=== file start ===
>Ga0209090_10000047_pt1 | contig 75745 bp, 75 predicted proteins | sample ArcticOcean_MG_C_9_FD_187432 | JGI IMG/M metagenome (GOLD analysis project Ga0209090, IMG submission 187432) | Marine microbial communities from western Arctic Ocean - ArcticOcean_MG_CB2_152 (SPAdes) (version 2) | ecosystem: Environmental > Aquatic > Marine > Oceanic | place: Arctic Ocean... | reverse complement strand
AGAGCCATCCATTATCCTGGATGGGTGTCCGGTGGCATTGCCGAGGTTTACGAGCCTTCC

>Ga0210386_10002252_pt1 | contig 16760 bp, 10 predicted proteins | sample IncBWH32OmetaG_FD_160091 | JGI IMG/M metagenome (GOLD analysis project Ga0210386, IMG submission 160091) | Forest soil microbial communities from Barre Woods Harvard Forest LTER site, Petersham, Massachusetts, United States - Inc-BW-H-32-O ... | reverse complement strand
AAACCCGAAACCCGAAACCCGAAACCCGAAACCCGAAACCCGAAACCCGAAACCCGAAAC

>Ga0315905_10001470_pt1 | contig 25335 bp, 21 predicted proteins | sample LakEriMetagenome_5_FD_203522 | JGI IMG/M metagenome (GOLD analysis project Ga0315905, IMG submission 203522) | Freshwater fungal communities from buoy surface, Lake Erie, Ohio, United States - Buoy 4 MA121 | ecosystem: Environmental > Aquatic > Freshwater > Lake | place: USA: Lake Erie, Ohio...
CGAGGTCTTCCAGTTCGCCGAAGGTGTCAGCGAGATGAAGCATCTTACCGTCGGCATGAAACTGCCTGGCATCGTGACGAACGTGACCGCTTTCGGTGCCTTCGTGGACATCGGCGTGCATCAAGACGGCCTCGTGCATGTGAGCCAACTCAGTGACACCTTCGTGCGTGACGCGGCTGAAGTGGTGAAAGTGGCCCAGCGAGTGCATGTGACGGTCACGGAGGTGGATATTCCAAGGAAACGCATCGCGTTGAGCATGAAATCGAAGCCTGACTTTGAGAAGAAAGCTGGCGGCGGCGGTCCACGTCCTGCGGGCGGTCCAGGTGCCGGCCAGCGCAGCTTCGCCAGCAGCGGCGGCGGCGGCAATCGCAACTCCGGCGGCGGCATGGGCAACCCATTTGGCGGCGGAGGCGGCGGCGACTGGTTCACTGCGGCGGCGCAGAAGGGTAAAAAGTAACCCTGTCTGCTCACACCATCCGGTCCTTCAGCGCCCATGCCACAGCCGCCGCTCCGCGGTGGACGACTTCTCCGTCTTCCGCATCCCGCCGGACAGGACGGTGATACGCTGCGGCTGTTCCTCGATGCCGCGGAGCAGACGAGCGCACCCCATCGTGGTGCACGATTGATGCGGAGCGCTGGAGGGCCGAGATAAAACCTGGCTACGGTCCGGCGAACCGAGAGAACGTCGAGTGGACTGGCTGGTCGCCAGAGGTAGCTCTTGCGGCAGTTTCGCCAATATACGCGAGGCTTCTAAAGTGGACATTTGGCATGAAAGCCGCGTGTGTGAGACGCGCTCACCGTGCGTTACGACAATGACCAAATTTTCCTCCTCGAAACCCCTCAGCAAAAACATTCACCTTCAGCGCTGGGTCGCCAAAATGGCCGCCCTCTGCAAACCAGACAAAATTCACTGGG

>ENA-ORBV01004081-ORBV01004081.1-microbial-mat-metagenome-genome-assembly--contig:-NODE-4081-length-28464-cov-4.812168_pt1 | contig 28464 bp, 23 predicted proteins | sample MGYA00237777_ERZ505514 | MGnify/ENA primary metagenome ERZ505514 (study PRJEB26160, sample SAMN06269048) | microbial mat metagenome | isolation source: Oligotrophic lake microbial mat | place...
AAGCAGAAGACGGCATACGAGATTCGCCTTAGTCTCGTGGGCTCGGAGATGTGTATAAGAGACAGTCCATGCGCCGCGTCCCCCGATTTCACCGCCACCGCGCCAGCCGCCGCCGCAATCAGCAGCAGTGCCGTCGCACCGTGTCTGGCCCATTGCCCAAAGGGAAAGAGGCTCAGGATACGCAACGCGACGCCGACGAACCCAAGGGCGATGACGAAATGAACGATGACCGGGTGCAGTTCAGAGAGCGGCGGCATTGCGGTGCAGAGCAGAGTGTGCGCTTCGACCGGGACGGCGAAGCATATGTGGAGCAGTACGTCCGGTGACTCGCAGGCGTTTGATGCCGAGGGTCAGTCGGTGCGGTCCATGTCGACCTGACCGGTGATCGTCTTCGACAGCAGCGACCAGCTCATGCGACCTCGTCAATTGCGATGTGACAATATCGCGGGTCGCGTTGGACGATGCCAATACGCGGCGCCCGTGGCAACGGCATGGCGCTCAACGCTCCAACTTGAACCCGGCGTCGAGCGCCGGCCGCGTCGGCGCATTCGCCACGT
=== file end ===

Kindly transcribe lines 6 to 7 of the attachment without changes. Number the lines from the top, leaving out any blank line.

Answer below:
CGAGGTCTTCCAGTTCGCCGAAGGTGTCAGCGAGATGAAGCATCTTACCGTCGGCATGAAACTGCCTGGCATCGTGACGAACGTGACCGCTTTCGGTGCCTTCGTGGACATCGGCGTGCATCAAGACGGCCTCGTGCATGTGAGCCAACTCAGTGACACCTTCGTGCGTGACGCGGCTGAAGTGGTGAAAGTGGCCCAGCGAGTGCATGTGACGGTCACGGAGGTGGATATTCCAAGGAAACGCATCGCGTTGAGCATGAAATCGAAGCCTGACTTTGAGAAGAAAGCTGGCGGCGGCGGTCCACGTCCTGCGGGCGGTCCAGGTGCCGGCCAGCGCAGCTTCGCCAGCAGCGGCGGCGGCGGCAATCGCAACTCCGGCGGCGGCATGGGCAACCCATTTGGCGGCGGAGGCGGCGGCGACTGGTTCACTGCGGCGGCGCAGAAGGGTAAAAAGTAACCCTGTCTGCTCACACCATCCGGTCCTTCAGCGCCCATGCCACAGCCGCCGCTCCGCGGTGGACGACTTCTCCGTCTTCCGCATCCCGCCGGACAGGACGGTGATACGCTGCGGCTGTTCCTCGATGCCGCGGAGCAGACGAGCGCACCCCATCGTGGTGCACGATTGATGCGGAGCGCTGGAGGGCCGAGATAAAACCTGGCTACGGTCCGGCGAACCGAGAGAACGTCGAGTGGACTGGCTGGTCGCCAGAGGTAGCTCTTGCGGCAGTTTCGCCAATATACGCGAGGCTTCTAAAGTGGACATTTGGCATGAAAGCCGCGTGTGTGAGACGCGCTCACCGTGCGTTACGACAATGACCAAATTTTCCTCCTCGAAACCCCTCAGCAAAAACATTCACCTTCAGCGCTGGGTCGCCAAAATGGCCGCCCTCTGCAAACCAGACAAAATTCACTGGG

>ENA-ORBV01004081-ORBV01004081.1-microbial-mat-metagenome-genome-assembly--contig:-NODE-4081-length-28464-cov-4.812168_pt1 | contig 28464 bp, 23 predicted proteins | sample MGYA00237777_ERZ505514 | MGnify/ENA primary metagenome ERZ505514 (study PRJEB26160, sample SAMN06269048) | microbial mat metagenome | isolation source: Oligotrophic lake microbial mat | place...